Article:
Zoo InternQuest is a seven-week career exploration program for San Diego County high school juniors and seniors. Students have the unique opportunity to meet professionals working for the San Diego Zoo, Safari Park, and Institute for Conservation Research, learn about their jobs, and then blog about their experience online. Follow their adventures here!
What do dogs and elephants have in common? They both growl! Elephants don’t always make the characteristic trumpeting calls, and actually often make rumbling sounds to communicate within their herd. The difficulty is telling the grumbly sounds apart; how do you tell what an elephant needs if you can’t distinguish its calls? Interns learned this answer from a visit to the San Diego Zoo Institute for Conservation Research, where we met with Matt Anderson and Jennifer Tobey of the Behavioral Ecology department!
Matt Anderson, Director of Behavioral Ecology, works with animal hormones to try and figure out how they influence an animal’s behavior, with the end result of boosting breeding success by stimulating those actions. He does a lot of research on animal sensory behavior, particularly sound and smell, to find out how those are implemented into animal life and behavior. Currently, he is working on a project with the Safari Park’s African elephant herd, researching their sensory capabilities to try and learn more about their capabilities of hearing and smell. Hopefully, this knowledge can eventually be applied to wild African elephants to see if they can be encouraged to wander into safer land by manipulating their senses of hearing and smell.
Here, Mr. Anderson gestures to a chart depicting the vocalizations of African elephants, who have a much wider range of sounds than originally thought. Along with the characteristic trumpet-like alarm call, elephants use growls, purrs, and rumbles to communicate with others close by within their herd. To the human ear, most of the deeper vocalizations are indistinguishable from one another, and as such are also too low for most predators to tell the difference. By speeding up recordings of lower elephant growls, the Behavioral Ecology department can push the sounds higher up on the frequency range and are able to hear the complete calls. How cool- elephants have a secret language!
Jennifer Tobey, a Researcher in the Behavioral Ecology department, also works on determining animals’ use of sensory capabilities in order to increase breeding success. She focuses particularly on the koalas, and does a lot of work with the Zoo’s koala collection observing their vocalizations and sense of smell. Wild koalas in Australia face the same issues with human development as the African elephants. As koalas’ habitat becomes more fragmented and it becomes harder for them to find one another, it is important to learn more about their sensory behavior to increase breeding in the wild.
Ms. Tobey showed us a chart displaying the amount of nighttime vocalizations, or bellows, made by the Zoo’s koalas on average, comparing the amount made in the springtime to those made in the fall. Overall, the amount of calls made in spring far exceeded those made in the fall, which is understandable because spring is koala breeding time! One curious fact noted is that the calls made in the winter were longer in duration although less in number, and the calls made in the spring were more frequent but shorter in length. Interesting!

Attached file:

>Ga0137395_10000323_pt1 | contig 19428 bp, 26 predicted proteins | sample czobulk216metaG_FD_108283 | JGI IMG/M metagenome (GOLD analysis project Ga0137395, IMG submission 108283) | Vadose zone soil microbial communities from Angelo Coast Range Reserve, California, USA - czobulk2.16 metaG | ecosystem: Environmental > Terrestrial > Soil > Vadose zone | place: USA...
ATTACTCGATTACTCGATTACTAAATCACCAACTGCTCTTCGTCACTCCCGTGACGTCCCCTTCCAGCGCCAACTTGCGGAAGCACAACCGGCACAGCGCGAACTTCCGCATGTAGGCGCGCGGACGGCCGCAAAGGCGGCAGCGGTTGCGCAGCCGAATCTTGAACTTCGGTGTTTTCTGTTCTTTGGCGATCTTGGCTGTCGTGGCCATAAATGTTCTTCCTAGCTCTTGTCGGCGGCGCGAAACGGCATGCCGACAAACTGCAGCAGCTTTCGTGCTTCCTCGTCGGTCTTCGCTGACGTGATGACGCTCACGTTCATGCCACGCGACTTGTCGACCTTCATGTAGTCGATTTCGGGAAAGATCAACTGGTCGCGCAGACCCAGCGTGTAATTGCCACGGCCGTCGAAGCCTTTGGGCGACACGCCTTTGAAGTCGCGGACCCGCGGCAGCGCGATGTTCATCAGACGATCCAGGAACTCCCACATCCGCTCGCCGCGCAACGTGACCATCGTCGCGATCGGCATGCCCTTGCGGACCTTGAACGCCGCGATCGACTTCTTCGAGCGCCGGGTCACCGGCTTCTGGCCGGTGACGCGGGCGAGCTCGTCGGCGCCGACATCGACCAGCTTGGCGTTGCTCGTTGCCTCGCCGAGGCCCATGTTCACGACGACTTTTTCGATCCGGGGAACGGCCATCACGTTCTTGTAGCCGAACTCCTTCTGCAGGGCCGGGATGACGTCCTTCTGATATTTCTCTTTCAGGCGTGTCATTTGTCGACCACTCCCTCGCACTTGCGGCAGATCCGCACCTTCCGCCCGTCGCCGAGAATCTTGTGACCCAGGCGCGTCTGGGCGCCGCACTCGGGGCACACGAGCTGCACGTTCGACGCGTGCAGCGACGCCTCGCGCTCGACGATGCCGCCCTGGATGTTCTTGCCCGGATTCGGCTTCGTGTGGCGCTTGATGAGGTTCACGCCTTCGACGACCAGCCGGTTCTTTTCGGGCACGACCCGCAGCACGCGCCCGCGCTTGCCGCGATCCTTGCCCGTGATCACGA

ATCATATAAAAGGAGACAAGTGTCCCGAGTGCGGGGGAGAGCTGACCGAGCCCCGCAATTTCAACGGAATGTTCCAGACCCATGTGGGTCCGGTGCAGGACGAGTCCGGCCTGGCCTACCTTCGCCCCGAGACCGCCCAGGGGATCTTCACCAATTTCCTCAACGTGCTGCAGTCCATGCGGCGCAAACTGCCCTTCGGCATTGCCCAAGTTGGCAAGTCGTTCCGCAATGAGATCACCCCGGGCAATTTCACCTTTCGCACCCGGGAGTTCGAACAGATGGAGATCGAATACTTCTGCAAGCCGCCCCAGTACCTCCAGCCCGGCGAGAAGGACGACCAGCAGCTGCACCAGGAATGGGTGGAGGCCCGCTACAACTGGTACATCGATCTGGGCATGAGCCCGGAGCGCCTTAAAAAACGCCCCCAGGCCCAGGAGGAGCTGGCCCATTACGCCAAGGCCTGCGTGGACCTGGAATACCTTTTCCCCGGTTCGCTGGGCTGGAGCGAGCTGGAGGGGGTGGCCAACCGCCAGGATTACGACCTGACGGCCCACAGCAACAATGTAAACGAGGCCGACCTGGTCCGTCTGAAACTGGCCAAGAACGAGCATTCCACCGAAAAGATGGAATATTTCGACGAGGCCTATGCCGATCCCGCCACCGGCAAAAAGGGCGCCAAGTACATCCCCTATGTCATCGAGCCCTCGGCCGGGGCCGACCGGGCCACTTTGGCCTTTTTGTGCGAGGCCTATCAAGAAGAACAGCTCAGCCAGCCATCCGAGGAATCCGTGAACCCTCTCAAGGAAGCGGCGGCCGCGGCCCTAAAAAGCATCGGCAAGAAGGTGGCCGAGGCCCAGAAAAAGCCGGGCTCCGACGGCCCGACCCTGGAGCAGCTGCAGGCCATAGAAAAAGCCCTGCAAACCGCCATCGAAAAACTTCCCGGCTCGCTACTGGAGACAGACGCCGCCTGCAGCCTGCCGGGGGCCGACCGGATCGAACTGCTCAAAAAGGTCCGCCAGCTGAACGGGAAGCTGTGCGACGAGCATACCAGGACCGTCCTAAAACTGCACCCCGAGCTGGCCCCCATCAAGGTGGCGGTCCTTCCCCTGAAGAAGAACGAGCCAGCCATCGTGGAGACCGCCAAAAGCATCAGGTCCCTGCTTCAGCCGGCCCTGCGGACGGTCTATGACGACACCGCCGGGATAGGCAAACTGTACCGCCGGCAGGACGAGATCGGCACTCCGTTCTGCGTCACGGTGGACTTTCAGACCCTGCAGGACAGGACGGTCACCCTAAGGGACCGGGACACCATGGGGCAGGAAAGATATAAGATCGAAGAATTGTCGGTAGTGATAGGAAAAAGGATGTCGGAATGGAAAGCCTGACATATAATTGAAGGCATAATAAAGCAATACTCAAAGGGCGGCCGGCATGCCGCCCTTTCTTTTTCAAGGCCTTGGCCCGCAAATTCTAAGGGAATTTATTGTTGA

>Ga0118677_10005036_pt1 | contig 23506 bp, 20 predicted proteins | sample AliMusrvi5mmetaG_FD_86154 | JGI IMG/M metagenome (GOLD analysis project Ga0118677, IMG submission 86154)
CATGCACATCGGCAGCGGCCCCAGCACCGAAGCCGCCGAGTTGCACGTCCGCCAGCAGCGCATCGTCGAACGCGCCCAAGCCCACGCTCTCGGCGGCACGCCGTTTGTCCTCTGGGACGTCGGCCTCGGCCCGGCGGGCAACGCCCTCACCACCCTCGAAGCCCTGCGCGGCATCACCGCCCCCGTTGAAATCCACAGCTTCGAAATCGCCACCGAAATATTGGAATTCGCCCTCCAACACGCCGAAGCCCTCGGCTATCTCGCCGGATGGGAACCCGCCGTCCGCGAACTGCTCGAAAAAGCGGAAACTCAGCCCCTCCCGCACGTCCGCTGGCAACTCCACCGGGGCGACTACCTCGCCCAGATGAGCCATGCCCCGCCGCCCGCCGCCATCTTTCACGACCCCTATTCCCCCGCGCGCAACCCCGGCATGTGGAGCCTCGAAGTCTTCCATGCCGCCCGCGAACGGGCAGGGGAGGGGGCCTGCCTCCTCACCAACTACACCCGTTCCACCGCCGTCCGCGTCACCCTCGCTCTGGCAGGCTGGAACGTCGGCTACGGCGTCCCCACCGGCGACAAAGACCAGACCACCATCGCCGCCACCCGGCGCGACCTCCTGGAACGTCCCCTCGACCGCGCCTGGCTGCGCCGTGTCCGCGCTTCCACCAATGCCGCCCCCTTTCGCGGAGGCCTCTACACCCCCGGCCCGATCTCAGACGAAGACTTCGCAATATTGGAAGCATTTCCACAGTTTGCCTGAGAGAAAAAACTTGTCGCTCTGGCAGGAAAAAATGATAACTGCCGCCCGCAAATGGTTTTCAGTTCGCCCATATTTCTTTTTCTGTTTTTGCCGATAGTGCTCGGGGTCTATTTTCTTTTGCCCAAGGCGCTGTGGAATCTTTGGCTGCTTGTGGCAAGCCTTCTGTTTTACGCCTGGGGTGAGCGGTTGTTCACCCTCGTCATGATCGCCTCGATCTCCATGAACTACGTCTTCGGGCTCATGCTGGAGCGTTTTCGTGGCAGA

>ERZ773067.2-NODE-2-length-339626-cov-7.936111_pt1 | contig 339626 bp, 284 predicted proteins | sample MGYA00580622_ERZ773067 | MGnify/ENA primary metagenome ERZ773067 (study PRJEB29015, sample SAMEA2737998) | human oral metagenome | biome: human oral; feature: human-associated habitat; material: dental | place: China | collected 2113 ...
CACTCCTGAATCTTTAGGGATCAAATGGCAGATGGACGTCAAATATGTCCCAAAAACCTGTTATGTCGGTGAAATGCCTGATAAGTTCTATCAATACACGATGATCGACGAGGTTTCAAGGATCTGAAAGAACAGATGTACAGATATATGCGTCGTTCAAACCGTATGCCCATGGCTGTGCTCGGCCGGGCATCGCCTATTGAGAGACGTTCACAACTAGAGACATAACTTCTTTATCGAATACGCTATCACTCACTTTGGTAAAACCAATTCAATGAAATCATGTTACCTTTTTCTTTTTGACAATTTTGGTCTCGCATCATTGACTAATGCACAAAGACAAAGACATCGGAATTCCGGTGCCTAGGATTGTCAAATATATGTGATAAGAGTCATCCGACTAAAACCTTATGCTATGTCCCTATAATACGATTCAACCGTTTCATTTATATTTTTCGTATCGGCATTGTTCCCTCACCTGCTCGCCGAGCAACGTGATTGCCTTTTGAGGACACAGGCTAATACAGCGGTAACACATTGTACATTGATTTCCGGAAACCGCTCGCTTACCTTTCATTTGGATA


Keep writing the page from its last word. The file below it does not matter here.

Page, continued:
The green box Ms. Tobey holds is a recording device used in Australia by Zoo scientists to monitor the bellows made by wild koalas versus the ones made by koalas in managed care. Koalas are far more dispersed in the wild and it is important that any observations made by a researcher are well documented for further examination back in the lab. The tiny brown microphones on either side can pick up sounds in all directions, and are powerful enough to catch any noises made by nearby animals.
Fellow intern Lucas tries on the newer recording equipment used by researchers in the field! This equipment differs from the previous recorders because it is operated by a researcher and is able to focus on a certain individual’s sound. In contrast, the older equipment is left in an environment to record every sound, and as such often obliterates the intended noise. As Lucas can attest, the microphone is so powerful that it can pick up a particular individual’s sounds in the midst of a crowded atmosphere. This is useful for work in Australia and the wild, where it is impossible to isolate an individual to hear their sounds and a researcher must have equipment able to pick certain noises out of a chaotic environment.
Intern Claudia adjusts the specialized headphones used with the recording equipment as Ms. Tobey explains its function. Currently, this equipment is being used on St. Bee’s Island, a small island off the coast of Australia, a completely uninhabited spot where koalas and animals have a natural sanctuary. Scientists from San Diego Zoo Global research koalas on this island because by figuring out their natural behaviors in an environment untouched by man, we can decide how to protect them on areas that are urbanized and apply that to protecting them in Australia.
Katie Tibbitts, Photo Team
Week Six, Winter Session 2015